“You know this is going to end.”
I say to him simply and clearly: exactly the way it should be. We are naked on his bed. The room should be dark but the Central light pollution makes it feel like a movie scene. The curtains are open. I’m on my side, facing away from him. This would be symbolic – I mean, it would be in a movie scene – but really I’m just looking at the lights.
His arms are wrap around me and I feel everything. The warmth of his body, his sweat, his breath - it’s corporeal, tangible. Here. Like the movies. A story of the things I wanted. Everything is real.
But we’re just pretending.
We met at Taz in the summer. Old story. Mutual friends. He bought me a drink. And a suggestion. “Here’s a game? Let’s pretend we’ve been together three years,” he said. “Happy Anniversary, honey. I love you.”
“I love you too, honey,” I said to him simply and clearly: exactly the way it should be. “Happy Anniversary.” Then we kissed.
“Keep telling me you love me,” he says.
And I do because it’s the truth. Well, the truth in context. It’s a line used to substantiate our performance.
At night we were ferocious lovers. During the day it’s like we barely know each other.
“You know this is going to end.”
We saw each other when we could. A ritual. He’d invite me to his place. We’d talk for a minute about our days. Then we would kiss like strangers – or the complete opposite – lovers reuniting after months apart. He would tell me I’m beautiful. Then he would take off my shirt, my shorts, my bra, my panties.
“Happy Anniversary. I love you.”
His fingers are inside me, hard, fast until I lose control. He smiles, licks his fingers, asks me to taste it. I do. He lifts me up. I’m on top.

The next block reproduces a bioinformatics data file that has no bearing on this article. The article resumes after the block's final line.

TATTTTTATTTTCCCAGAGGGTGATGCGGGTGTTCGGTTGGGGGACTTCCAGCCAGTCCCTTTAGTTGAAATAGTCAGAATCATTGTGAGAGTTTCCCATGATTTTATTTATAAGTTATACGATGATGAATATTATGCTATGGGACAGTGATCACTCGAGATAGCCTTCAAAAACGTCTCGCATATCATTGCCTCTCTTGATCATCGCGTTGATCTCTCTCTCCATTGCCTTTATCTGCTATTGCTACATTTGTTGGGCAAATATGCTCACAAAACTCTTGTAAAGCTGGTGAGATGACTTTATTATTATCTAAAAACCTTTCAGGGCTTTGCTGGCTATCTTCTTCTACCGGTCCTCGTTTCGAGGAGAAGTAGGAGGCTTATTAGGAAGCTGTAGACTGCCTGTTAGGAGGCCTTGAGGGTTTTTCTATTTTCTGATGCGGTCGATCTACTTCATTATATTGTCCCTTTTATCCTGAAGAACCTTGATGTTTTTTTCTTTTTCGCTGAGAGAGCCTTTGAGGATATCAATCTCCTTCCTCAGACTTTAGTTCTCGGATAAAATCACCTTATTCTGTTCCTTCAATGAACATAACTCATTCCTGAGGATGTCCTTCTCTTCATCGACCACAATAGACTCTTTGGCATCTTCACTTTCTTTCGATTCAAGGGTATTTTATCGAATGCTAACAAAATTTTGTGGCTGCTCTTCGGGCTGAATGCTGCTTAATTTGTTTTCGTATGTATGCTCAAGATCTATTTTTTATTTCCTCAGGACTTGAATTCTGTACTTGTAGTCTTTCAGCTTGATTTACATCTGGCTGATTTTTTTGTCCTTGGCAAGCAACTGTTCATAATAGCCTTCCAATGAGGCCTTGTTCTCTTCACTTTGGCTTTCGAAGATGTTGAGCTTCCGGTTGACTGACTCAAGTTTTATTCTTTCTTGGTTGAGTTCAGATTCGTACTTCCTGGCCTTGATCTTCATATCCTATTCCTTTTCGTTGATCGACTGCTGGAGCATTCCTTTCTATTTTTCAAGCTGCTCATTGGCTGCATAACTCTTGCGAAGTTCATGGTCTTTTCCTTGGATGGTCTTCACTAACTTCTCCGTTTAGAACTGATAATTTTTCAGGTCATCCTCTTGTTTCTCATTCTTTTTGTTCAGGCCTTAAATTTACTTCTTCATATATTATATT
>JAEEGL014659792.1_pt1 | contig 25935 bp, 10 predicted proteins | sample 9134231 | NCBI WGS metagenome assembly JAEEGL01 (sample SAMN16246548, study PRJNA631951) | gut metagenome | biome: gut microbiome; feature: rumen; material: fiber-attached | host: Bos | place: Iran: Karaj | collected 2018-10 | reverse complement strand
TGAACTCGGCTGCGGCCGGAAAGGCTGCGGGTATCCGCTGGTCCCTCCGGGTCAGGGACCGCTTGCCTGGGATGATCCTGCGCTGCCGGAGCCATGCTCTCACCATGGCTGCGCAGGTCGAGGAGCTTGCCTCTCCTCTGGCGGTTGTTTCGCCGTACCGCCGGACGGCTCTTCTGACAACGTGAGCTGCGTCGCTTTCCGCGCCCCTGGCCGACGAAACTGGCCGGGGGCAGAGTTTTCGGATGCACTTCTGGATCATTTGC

“I love you too, baby.”
The first thrust is a rush. We continue to a steady rhythm. He turns me over so I’m on my back and he’s on top of me. I feel his sweat drip down my body. We’re nose to nose. Lips touching. He tells me in short breaths how much he loves me and maybe at the moment it’s true. I say it back to him, “I love you.” We continue until we come and our breathing slows. We lay in the dark. Our bodies separate. I turn away and stare out the window. Hong Kong is beautiful and there are always the lights.
We continue like this for months. But we’re just pretending.
“I’m having a party this Saturday,” he says, “but we’re not going to hold hands or do anything couple-y. Do you understand?”
Another month passes. We have more sex. It’s great. It’s terrible. I excuse myself to go to bathroom. I find a cotton pad with blue eye-shadow in the trash. It’s a nice color. I don’t wear blue eye-shadow.
My heart tightens. I run through my options. Do I make this a thing? Do I confront him? Scream at him? Smile a tight-lipped smile? Am I allowed to cry? The cotton pad stares blue back at me.
I crawl into bed with him. I lay next to him, naked, then turn on my side and stare out the window.
“What’s wrong?” he asks. I think about how nice the lights outside are. “I’m not mad because you’re not my boyfriend” I tell him. “I found a used cotton pad.” It is the most reasonable thing I can say. I say it simply and clearly.
I start to get dressed.
“Wait,” he says, taking my arm. “That was just about sex.”
Reality is complicated. Our relationship had been based on unspoken rules. We fake love for an hour and walk away like it didn’t matter. We compartmentalize our lives. We construct a small, intimate wall to separate ourselves from the rest of the world.
“Are we only about sex?” I ask.
I feel as though my mask has slipped. I’m bewildered. Hurt. Disillusioned. To have the multiple dimensions of who I am – as a human being – excluded, except for just one superficial aspect, is disheartening.
“We’re more than sex” he says. “I want to do stuff with you. I want us to hang out more. You’re smart, interesting. You have a good heart.”
I look at the door. But it’s already been decided. I get back into bed. He wraps his arms around me.
“I love you,” he whispers. Those three words to suspend our reality.
I stare out the window. He holds me tight and neither of us say another word. The city lights shine a spotlight on our bed. My eyes get heavy. I drift off to sleep. In the morning we’ll be strangers again.